The crude synthesis gas then passes via line 34 into a low-temperature synthesis gas separation plant 35 in which it is separated into a hydrogen-rich gas 37, the carbon monoxide 36 and various residual gas streams 45. The hydrogen-rich gas is fed via line 37 to the pressure-swing adsorption 40 in which the hydrogen product is removed via line 41. The various cleaning processes are designed in a form such that the required degrees of product purity are reliably achieved.

Residual gas then passes back via return line 42 into the furnace of the steam reforming oven.

In addition, return lines 43, 44, 45 and 45′ branch off from the respective cleaning stages 30, 33 and 35, in such a manner that, via the return lines 45 and 45′ from the low-temperature synthesis gas separation plant 35, via the return line 44 from the dryer and the return line 43 from the CO2 scrubber 30, also in each case crude synthesis gas can be branched off and transferred to the return line 42 through which it then passes into the furnace of the steam reformer.

The recirculation of the various fuel gases 24, 26, 42, 44, 45, 45′, 46, 47 to the burner of the steam reforming reactor 20 need not necessarily take place in a shared collecting line, but can also be implemented separately. This could proceed, for example, by means of two different collections at a different pressure level.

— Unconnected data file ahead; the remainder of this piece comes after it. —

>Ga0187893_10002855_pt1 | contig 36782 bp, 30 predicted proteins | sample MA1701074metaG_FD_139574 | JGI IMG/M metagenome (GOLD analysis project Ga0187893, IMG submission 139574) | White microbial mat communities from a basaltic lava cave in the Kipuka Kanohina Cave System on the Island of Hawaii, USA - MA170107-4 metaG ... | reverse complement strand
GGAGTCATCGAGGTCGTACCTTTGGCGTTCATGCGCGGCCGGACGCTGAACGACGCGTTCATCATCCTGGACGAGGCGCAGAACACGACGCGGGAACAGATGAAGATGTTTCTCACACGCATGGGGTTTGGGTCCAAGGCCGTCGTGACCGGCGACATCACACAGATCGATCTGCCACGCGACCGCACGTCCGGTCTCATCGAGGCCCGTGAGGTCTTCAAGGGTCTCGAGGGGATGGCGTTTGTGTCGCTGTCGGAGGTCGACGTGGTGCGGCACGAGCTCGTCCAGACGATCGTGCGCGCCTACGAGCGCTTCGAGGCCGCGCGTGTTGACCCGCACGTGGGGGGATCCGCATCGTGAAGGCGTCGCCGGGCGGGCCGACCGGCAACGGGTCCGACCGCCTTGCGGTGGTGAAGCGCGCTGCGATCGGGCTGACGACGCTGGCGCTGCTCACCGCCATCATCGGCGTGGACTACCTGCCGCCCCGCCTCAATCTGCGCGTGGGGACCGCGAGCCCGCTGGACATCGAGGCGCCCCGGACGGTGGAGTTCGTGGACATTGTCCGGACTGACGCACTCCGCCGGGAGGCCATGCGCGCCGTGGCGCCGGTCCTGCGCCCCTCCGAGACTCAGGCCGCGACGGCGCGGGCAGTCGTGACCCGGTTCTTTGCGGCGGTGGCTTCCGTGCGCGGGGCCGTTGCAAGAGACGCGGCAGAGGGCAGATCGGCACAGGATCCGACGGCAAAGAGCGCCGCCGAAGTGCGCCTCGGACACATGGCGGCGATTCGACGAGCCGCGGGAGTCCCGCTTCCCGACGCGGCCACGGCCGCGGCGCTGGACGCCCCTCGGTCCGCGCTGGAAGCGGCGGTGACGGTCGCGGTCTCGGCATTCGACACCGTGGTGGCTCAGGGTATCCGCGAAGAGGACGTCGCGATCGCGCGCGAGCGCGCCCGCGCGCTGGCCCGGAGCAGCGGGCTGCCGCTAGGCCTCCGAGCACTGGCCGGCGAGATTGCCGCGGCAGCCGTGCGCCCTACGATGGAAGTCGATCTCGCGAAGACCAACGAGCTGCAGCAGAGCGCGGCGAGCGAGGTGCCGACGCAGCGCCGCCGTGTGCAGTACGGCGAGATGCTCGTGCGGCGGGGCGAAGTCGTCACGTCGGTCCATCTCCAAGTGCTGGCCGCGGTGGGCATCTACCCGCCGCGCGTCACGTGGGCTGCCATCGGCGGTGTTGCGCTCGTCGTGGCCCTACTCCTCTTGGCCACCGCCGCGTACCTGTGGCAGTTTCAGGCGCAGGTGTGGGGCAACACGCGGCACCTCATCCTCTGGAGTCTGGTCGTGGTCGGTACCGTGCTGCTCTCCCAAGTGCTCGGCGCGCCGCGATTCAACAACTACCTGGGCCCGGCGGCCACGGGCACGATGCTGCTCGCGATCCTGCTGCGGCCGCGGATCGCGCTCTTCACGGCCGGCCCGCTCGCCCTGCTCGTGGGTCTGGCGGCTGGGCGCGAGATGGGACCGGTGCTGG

Via return line 47, the crude synthesis gas can also be recirculated to the furnace of the steam reformer even before passing through any of the cleaning devices 30, 33, 35, 40. Therefore, in the event of malfunction of any cleaning stage, the crude synthesis gas can be tapped and recirculated to the furnace, in such a manner that the amount of energy fed to the furnace and also the gas stream fed remain constant and no fluctuations in the steam reformer itself occur.

As a result, long idle times in the event of malfunction of one of the downstream cleaning stages can be reliably prevented. Furthermore, during startup, the cleaning stages can be switched on stepwise and a recycling of gas into the furnace of the steam reformer can already be switched on before the complete plant is running. As a result, considerable amounts of the carbonaceous energy carrier can be saved, which must otherwise be used for the furnace.